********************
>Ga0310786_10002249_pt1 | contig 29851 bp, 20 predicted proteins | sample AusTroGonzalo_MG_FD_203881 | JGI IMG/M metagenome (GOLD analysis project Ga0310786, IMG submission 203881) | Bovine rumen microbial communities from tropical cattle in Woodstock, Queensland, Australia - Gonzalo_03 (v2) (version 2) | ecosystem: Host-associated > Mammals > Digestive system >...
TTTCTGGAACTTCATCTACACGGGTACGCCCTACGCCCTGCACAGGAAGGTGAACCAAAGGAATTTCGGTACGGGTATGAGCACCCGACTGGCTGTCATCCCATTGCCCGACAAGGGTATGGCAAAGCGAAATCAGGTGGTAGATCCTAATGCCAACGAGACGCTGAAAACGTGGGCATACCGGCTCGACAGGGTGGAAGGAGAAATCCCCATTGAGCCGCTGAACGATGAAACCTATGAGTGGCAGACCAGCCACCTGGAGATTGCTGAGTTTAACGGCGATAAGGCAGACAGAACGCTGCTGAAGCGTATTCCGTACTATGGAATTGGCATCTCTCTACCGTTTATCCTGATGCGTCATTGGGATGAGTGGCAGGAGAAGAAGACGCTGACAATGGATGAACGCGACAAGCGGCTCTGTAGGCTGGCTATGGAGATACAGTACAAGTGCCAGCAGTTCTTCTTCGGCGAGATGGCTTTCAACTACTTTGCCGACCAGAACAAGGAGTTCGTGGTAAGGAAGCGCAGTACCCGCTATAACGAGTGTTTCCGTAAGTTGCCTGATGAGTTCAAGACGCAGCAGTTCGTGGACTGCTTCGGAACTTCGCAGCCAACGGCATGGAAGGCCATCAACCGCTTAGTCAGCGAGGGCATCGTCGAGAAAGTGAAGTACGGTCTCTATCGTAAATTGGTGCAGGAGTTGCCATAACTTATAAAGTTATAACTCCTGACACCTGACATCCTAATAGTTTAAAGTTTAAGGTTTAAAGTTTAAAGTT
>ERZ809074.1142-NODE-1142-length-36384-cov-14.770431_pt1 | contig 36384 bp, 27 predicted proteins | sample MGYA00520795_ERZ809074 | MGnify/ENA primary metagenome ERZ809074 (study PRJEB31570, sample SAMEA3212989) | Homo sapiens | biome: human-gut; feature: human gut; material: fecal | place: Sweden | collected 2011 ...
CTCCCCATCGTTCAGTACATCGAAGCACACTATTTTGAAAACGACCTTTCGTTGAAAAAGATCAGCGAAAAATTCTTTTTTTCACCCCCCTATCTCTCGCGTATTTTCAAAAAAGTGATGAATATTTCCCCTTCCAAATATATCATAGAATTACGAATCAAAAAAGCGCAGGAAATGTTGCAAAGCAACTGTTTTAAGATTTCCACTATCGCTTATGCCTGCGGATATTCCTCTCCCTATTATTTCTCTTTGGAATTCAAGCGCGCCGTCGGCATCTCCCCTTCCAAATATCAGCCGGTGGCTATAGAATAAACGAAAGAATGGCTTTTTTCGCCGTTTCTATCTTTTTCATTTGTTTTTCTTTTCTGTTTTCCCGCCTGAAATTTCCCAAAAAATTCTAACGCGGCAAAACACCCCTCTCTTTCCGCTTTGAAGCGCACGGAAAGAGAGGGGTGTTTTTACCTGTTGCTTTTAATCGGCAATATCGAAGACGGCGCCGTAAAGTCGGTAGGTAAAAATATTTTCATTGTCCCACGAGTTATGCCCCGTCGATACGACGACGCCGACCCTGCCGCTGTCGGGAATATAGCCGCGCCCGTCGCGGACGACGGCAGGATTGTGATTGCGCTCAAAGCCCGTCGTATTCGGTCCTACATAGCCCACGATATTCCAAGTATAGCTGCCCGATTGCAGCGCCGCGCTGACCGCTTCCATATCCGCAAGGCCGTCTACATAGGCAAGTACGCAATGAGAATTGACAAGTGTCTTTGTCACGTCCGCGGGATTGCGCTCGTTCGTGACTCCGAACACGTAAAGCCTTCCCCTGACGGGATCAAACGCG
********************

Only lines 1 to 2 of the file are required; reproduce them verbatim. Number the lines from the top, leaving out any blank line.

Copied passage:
>Ga0310786_10002249_pt1 | contig 29851 bp, 20 predicted proteins | sample AusTroGonzalo_MG_FD_203881 | JGI IMG/M metagenome (GOLD analysis project Ga0310786, IMG submission 203881) | Bovine rumen microbial communities from tropical cattle in Woodstock, Queensland, Australia - Gonzalo_03 (v2) (version 2) | ecosystem: Host-associated > Mammals > Digestive system >...
TTTCTGGAACTTCATCTACACGGGTACGCCCTACGCCCTGCACAGGAAGGTGAACCAAAGGAATTTCGGTACGGGTATGAGCACCCGACTGGCTGTCATCCCATTGCCCGACAAGGGTATGGCAAAGCGAAATCAGGTGGTAGATCCTAATGCCAACGAGACGCTGAAAACGTGGGCATACCGGCTCGACAGGGTGGAAGGAGAAATCCCCATTGAGCCGCTGAACGATGAAACCTATGAGTGGCAGACCAGCCACCTGGAGATTGCTGAGTTTAACGGCGATAAGGCAGACAGAACGCTGCTGAAGCGTATTCCGTACTATGGAATTGGCATCTCTCTACCGTTTATCCTGATGCGTCATTGGGATGAGTGGCAGGAGAAGAAGACGCTGACAATGGATGAACGCGACAAGCGGCTCTGTAGGCTGGCTATGGAGATACAGTACAAGTGCCAGCAGTTCTTCTTCGGCGAGATGGCTTTCAACTACTTTGCCGACCAGAACAAGGAGTTCGTGGTAAGGAAGCGCAGTACCCGCTATAACGAGTGTTTCCGTAAGTTGCCTGATGAGTTCAAGACGCAGCAGTTCGTGGACTGCTTCGGAACTTCGCAGCCAACGGCATGGAAGGCCATCAACCGCTTAGTCAGCGAGGGCATCGTCGAGAAAGTGAAGTACGGTCTCTATCGTAAATTGGTGCAGGAGTTGCCATAACTTATAAAGTTATAACTCCTGACACCTGACATCCTAATAGTTTAAAGTTTAAGGTTTAAAGTTTAAAGTT